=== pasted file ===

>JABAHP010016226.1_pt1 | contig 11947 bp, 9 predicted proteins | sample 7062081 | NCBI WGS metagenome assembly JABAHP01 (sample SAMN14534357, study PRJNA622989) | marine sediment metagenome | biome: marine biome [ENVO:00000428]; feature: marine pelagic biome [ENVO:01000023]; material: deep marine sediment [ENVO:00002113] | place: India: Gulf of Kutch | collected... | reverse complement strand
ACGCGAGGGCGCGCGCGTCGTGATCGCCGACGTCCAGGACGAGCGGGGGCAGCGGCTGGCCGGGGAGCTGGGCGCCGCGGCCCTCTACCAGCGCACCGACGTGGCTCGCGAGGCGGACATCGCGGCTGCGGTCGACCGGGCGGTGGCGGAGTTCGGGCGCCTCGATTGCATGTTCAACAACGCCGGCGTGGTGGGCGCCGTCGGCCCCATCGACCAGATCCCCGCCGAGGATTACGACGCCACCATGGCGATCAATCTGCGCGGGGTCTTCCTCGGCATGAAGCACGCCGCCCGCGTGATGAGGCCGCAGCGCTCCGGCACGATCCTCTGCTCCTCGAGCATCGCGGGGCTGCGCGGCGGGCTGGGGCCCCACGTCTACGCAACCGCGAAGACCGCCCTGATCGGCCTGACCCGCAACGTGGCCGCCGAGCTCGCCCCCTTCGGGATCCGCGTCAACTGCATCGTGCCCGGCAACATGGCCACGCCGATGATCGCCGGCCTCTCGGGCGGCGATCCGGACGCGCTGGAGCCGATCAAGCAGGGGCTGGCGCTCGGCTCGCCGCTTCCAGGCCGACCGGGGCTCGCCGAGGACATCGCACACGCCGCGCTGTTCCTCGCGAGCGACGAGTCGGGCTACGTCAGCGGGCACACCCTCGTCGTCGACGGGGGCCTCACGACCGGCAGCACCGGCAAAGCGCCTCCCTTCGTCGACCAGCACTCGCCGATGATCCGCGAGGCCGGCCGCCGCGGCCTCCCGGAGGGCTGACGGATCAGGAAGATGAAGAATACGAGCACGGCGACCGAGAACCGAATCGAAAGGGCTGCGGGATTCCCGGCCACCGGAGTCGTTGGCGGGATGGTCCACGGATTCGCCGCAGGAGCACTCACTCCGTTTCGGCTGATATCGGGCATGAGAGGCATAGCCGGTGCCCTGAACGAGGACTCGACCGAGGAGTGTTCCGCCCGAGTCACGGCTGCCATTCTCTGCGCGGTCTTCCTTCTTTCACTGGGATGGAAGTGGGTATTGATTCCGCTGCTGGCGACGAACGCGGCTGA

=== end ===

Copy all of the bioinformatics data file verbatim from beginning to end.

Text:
>JABAHP010016226.1_pt1 | contig 11947 bp, 9 predicted proteins | sample 7062081 | NCBI WGS metagenome assembly JABAHP01 (sample SAMN14534357, study PRJNA622989) | marine sediment metagenome | biome: marine biome [ENVO:00000428]; feature: marine pelagic biome [ENVO:01000023]; material: deep marine sediment [ENVO:00002113] | place: India: Gulf of Kutch | collected... | reverse complement strand
ACGCGAGGGCGCGCGCGTCGTGATCGCCGACGTCCAGGACGAGCGGGGGCAGCGGCTGGCCGGGGAGCTGGGCGCCGCGGCCCTCTACCAGCGCACCGACGTGGCTCGCGAGGCGGACATCGCGGCTGCGGTCGACCGGGCGGTGGCGGAGTTCGGGCGCCTCGATTGCATGTTCAACAACGCCGGCGTGGTGGGCGCCGTCGGCCCCATCGACCAGATCCCCGCCGAGGATTACGACGCCACCATGGCGATCAATCTGCGCGGGGTCTTCCTCGGCATGAAGCACGCCGCCCGCGTGATGAGGCCGCAGCGCTCCGGCACGATCCTCTGCTCCTCGAGCATCGCGGGGCTGCGCGGCGGGCTGGGGCCCCACGTCTACGCAACCGCGAAGACCGCCCTGATCGGCCTGACCCGCAACGTGGCCGCCGAGCTCGCCCCCTTCGGGATCCGCGTCAACTGCATCGTGCCCGGCAACATGGCCACGCCGATGATCGCCGGCCTCTCGGGCGGCGATCCGGACGCGCTGGAGCCGATCAAGCAGGGGCTGGCGCTCGGCTCGCCGCTTCCAGGCCGACCGGGGCTCGCCGAGGACATCGCACACGCCGCGCTGTTCCTCGCGAGCGACGAGTCGGGCTACGTCAGCGGGCACACCCTCGTCGTCGACGGGGGCCTCACGACCGGCAGCACCGGCAAAGCGCCTCCCTTCGTCGACCAGCACTCGCCGATGATCCGCGAGGCCGGCCGCCGCGGCCTCCCGGAGGGCTGACGGATCAGGAAGATGAAGAATACGAGCACGGCGACCGAGAACCGAATCGAAAGGGCTGCGGGATTCCCGGCCACCGGAGTCGTTGGCGGGATGGTCCACGGATTCGCCGCAGGAGCACTCACTCCGTTTCGGCTGATATCGGGCATGAGAGGCATAGCCGGTGCCCTGAACGAGGACTCGACCGAGGAGTGTTCCGCCCGAGTCACGGCTGCCATTCTCTGCGCGGTCTTCCTTCTTTCACTGGGATGGAAGTGGGTATTGATTCCGCTGCTGGCGACGAACGCGGCTGA